Lara Schnitger's well-installed third solo exhibition pulled together formal investigations that she has undertaken separately in previous works, but suggested that the two-dimensional format may work best as a sketchbook for her often impressively understated sculpture. Large fabric collages on the walls flanked viewers as they walked among a strange cast of loosely figurative structures spread throughout the vast gallery. An air of Dr-Who-Meets-the-Quilting-Bee pervaded this low-tech work, which combines an exploration of the class and sexual undertones of decoration and fashion with more classically Modernist sculptural aspirations.
Like an oddball couturier, this Los Angeles-based Dutch artist juxtaposes ginghams and floral fabrics with flannel illustrated with pin-up bimbos fishing and hunting; traces of more ethnic designs flirt with camouflage and stuffy Burberry. Periodically Schnitger combines men's neckties with full, vaguely feminine shapes or, in the case of Pedo Pops (2002), cuts a masculine bandanna into a triangular shape and suggestively sews it between two stick legs. These jokey provocations don't work as well on the wall, where they are forced to carry too much pictorial weight, and the sex in the pictures, both overt and implied, overstates what she elsewhere refers to only indirectly.
A few years ago Schnitger made a striking group of video- and photo-based works that now appears central to her practice. She treated her face as sculptural form, torquing its features into bizarre, violent shapes. In certain pieces she collaged photographs together, creating a single, monstrous face manipulated by multiple hands pulling it in different directions. Any facial expressions that the spectator found were thus imposed purely externally. In 1872 Charles Darwin published a now nearly forgotten book, The Expression of the Emotions in Man and Animals, which argued, in part, that we can work backwards, inferring specific emotions from external expression. In these earlier works Schnitger seems interested in contradicting this notion, interfering with the expressive surface of her own face to caricature a grotesque interior - an exercise that proves most disturbing because, like Darwin, we want to recognize fear in her pulled-wide eyes.
Schnitger has since insisted that her art works from the inside out, but this short-changes the ambivalent play she sets up in this show between surface and structure, as well as downplaying her very interesting earlier pieces. Her sculpture here is best understood as an extension of the aesthetic interests set out in those videos and photographs, but also tangentially related to the thrifty, skeletal constructions she has been making along with her collage work. During a residency in Japan the artist again turned to photo collage, this time attempting to create a tension between lascivious cultural imagery and teen girl fashion, two modes of objectification that clash less jarringly than one might think. But Schnitger also came home with Hornament (1999), an ephemeral and kaleidoscopic installation made with tights and chopsticks, as well as some inspired sculptures consisting of cut plaid stretched and tacked over an angular wooden framework. In these, as in all of her fabric constructions, the surface material strains against its internal structure or against an array of tethering strings that pulls from without.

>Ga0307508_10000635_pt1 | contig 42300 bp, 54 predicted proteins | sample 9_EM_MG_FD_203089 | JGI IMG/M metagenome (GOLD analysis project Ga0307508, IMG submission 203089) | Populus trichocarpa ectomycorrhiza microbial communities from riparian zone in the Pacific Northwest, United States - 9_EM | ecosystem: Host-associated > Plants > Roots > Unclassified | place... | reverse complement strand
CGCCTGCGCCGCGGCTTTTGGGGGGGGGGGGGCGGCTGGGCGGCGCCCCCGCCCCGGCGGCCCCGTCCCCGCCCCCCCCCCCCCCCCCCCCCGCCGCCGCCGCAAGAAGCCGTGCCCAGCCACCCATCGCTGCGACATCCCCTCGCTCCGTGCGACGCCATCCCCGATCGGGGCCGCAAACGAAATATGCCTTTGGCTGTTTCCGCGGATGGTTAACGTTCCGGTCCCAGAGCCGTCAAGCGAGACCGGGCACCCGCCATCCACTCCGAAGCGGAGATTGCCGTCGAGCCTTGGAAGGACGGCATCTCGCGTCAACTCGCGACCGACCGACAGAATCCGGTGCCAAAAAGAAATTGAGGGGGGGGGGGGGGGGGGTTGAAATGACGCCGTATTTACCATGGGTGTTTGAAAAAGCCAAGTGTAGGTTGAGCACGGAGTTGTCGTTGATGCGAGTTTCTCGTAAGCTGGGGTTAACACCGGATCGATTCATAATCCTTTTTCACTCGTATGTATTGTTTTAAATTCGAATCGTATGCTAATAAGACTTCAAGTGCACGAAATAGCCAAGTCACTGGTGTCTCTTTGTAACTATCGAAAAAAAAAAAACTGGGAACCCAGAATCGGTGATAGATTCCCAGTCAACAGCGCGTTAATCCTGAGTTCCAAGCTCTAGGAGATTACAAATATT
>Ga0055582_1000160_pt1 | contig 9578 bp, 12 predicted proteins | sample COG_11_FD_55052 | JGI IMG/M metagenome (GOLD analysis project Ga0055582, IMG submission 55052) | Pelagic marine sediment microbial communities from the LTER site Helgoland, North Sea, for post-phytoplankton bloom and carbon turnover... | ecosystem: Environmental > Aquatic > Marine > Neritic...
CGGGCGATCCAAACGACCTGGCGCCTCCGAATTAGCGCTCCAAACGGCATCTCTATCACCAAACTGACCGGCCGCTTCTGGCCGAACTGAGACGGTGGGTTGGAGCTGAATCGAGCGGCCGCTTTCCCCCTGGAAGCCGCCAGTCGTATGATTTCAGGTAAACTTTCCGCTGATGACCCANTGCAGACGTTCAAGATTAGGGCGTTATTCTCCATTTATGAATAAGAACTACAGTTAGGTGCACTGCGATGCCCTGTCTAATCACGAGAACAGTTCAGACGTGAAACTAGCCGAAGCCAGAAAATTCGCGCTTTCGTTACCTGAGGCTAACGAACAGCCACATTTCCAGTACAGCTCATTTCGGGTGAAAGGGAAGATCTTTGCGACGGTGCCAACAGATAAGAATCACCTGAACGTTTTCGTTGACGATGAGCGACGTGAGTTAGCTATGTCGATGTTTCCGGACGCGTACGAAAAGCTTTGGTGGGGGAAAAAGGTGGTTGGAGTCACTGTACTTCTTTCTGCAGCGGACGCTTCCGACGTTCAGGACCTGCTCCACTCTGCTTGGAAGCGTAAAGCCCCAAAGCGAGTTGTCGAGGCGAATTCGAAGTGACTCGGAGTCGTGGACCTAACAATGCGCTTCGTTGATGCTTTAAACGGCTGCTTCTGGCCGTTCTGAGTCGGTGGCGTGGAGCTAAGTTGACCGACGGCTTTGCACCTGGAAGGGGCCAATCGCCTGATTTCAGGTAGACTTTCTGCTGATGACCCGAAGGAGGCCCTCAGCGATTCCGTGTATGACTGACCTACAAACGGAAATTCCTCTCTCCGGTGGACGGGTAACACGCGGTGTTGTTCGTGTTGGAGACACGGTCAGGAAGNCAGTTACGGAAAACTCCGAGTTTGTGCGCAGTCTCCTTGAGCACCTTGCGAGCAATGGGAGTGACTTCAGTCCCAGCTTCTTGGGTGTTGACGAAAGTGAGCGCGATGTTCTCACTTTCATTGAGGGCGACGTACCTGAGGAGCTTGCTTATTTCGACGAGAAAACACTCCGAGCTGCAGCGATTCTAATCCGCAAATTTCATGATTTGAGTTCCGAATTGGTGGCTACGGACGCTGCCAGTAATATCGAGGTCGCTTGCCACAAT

The plaid-clad Pajama Monster (2000) and Prankster (2000) - the latter nestled in the back room - look ready to implode. Patterns are repeatedly excised before they are stretched over their structures, exposing the armatures beneath and the space within, making everything feel precarious. It is two small but similarly airy works, however, that pack the most punch in this show. Almita and Alma (both 2002) hover between growth and containment. Imagine one of those blankets made of small mandalas of wool that are stitched together into a patchwork of little targets. Schnitger blows it apart, pulling the circles of knitted wool across asterisks of dowels with string, creating constellations that seem to be expanding and contracting at the same time. They combine craft, decoration and domesticity with a pulsing energy and levity, the surfaces and structures animating and determining each other. In this deceptively brief moment most of what Schnitger seems to be pursuing is caught and held up to us.
First published in Issue 70